Connected devices in China will be worth over US$700 billion by 2020

GSMA Connected Life Infographic

GSMA Connected Life Infographic

The GSMA and Machina Research are forecasting a six-fold increase of connected devices in China — currently worth US$116-billion to US$707-billion by 2020, bringing forth what they are terming “the Connected Life”. Connected devices include smartphones, tablets, consumer electronics and devices that have machine-to-machine (M2M) connectivity.

No, it’s not Skynet taking over the world, it just means your car can communicate with your house and let your family know your ETA. Or that it can locate the nearest charging station and inform you to juice up or face a long walk home.

This future may not be so far-fetched, because connected devices are driving innovation and advancement in crucial industries across Asia-Pacific. China is growing in huge spurts economically, and is leading all other countries in the connected devices segment. Michael O’Hara, GSMA Chief Marketing Officer, explains:

China is not only the world’s largest mobile market — with more than one billion total mobile connections, but is using this to its advantage by creating new applications, products and services that can improve people’s daily lives and advance its economy. China has positioned mobile technology at the centre of its expansion, from a booming car industry to the rapid development of new ‘smart’ cities, creating efficiencies and consumer benefits through cross-industry collaboration.

The $707 billion business impact of the Connected Life in China in 2020 will come from $393 billion in revenues and US$314-billion in ‘cost reduction and service improvements’ like smart parking meters. Connected vehicles will spark new business models in China. Tracking cars and implementing real-time charging will generate new businesses in rentals and vehicle purchases. Connectivity will soon be a standard feature like seat belts and airbags, because the demand for plug-in electric vehicles continues to grow. Machina Research sees these two areas (vehicle tracking and real-time charging) making US$198 billion for China’s automotive industry by 2020.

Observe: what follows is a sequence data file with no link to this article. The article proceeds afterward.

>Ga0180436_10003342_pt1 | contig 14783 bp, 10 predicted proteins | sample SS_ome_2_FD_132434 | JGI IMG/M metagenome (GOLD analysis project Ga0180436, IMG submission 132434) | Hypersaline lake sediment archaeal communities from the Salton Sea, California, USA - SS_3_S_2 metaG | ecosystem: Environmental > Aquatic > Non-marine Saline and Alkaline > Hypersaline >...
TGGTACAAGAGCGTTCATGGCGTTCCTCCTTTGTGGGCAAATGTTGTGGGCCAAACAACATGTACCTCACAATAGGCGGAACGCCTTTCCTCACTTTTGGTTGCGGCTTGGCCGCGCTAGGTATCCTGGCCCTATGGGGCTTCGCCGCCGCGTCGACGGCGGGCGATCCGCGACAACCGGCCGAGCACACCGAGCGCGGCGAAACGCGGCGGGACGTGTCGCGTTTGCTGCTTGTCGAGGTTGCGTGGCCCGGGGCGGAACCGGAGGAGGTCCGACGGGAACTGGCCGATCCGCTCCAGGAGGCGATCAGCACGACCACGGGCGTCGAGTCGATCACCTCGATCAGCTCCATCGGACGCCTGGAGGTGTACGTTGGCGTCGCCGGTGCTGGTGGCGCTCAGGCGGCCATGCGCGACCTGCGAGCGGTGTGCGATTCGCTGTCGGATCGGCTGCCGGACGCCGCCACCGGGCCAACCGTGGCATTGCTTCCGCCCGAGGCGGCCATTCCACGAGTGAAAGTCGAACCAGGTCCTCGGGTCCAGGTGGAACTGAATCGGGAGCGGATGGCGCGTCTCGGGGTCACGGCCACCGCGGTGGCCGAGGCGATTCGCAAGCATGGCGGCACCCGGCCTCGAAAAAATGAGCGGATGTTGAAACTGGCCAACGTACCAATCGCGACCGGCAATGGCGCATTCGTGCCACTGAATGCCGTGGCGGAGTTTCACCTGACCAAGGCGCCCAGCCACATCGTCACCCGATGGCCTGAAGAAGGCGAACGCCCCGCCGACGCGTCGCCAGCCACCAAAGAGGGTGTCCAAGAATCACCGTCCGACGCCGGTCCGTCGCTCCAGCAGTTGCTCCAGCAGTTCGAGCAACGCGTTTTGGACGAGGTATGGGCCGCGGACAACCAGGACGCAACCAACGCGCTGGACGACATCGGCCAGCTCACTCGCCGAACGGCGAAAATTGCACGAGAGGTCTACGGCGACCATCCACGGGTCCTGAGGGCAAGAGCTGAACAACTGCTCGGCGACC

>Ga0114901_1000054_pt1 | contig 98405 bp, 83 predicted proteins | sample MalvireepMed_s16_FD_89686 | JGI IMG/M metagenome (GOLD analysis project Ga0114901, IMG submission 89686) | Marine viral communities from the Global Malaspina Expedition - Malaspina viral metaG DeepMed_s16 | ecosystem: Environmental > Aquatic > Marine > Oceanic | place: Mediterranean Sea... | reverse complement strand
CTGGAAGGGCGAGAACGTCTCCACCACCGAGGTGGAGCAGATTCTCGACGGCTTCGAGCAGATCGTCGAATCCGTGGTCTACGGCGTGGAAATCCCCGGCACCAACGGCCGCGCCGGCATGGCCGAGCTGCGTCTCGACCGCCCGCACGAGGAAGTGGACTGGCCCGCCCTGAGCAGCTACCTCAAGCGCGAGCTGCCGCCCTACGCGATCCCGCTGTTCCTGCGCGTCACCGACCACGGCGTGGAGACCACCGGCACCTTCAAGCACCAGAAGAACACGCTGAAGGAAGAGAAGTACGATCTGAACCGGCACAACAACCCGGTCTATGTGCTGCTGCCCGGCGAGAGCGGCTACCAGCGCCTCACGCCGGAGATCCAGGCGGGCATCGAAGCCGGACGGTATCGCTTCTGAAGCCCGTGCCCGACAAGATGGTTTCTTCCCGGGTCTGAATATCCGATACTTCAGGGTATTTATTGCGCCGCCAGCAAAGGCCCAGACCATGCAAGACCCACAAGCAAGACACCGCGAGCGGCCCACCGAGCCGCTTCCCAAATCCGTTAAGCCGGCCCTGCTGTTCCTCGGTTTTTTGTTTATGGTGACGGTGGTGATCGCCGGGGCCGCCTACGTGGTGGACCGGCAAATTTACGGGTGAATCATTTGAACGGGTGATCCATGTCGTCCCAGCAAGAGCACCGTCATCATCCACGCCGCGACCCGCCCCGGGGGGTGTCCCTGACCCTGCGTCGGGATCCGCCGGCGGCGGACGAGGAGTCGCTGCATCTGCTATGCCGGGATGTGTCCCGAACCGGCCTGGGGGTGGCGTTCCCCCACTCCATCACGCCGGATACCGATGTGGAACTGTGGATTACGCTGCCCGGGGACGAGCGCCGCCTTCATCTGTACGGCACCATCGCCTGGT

And as for other countries in Asia? Japan will spend up to US$344 billion for Connected Life devices by 2020. Its automotive and building security industries comprise a large chunk of its connected businesses, but the assisted living segment will see a significant boost. Its ageing population will benefit from interconnected devices that monitor homes, track people and oversee medications. This industry will earn up to US$63 billion by 2020.

While India shares China’s requirements for connecting its vehicles and intelligent buildings — forecast to grow by $128-billion in 2020 — the costs of implementing M2M technology compared to wages in India means humans will still be used in place of connected devices by 2020.

This article by Nick Puno originally appeared on Tech Wire Asia and was published with their consent. Image courtesy of GSMA and Machina Research



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